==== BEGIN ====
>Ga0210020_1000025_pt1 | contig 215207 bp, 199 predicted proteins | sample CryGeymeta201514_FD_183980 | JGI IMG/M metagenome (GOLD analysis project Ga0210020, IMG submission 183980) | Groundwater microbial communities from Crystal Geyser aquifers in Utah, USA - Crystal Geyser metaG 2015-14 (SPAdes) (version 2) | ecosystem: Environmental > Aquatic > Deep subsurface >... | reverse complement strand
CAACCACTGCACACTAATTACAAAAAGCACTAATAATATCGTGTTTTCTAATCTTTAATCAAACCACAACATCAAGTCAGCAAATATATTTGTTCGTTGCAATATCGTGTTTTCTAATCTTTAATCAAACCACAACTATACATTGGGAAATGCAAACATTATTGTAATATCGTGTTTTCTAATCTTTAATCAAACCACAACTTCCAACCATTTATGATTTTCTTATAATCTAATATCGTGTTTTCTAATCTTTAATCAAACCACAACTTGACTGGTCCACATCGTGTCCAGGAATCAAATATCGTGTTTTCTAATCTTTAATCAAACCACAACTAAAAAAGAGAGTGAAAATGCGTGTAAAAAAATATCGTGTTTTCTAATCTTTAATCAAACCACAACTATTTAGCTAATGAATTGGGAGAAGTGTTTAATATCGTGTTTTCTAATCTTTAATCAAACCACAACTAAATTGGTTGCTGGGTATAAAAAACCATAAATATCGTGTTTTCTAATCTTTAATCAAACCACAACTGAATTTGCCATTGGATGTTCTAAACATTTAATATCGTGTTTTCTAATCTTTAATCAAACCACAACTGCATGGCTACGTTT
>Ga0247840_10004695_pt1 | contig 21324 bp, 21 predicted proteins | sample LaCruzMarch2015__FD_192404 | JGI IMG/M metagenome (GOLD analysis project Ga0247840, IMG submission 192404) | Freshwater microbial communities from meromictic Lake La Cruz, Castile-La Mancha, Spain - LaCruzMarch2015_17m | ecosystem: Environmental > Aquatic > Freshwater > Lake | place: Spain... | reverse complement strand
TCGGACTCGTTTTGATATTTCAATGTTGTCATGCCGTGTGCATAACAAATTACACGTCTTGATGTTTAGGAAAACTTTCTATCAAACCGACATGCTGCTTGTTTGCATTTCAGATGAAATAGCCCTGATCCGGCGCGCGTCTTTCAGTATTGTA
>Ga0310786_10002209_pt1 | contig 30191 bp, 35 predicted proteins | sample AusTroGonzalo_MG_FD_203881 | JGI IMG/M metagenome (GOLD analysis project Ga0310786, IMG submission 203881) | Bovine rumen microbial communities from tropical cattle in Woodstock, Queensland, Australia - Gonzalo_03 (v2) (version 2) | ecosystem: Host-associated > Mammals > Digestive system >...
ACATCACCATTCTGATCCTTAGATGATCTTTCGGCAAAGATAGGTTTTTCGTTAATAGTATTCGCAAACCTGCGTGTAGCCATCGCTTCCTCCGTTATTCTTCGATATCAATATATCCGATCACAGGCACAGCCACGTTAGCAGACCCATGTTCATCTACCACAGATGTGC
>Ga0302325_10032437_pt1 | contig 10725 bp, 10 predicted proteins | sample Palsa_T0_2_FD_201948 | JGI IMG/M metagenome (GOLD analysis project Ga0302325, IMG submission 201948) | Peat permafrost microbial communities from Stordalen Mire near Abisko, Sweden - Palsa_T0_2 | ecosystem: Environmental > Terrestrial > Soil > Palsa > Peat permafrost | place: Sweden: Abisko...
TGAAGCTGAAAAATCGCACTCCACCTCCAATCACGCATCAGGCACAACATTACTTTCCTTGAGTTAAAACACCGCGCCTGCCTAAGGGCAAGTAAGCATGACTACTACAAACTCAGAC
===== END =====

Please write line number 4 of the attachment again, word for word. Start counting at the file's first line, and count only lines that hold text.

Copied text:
TCGGACTCGTTTTGATATTTCAATGTTGTCATGCCGTGTGCATAACAAATTACACGTCTTGATGTTTAGGAAAACTTTCTATCAAACCGACATGCTGCTTGTTTGCATTTCAGATGAAATAGCCCTGATCCGGCGCGCGTCTTTCAGTATTGTA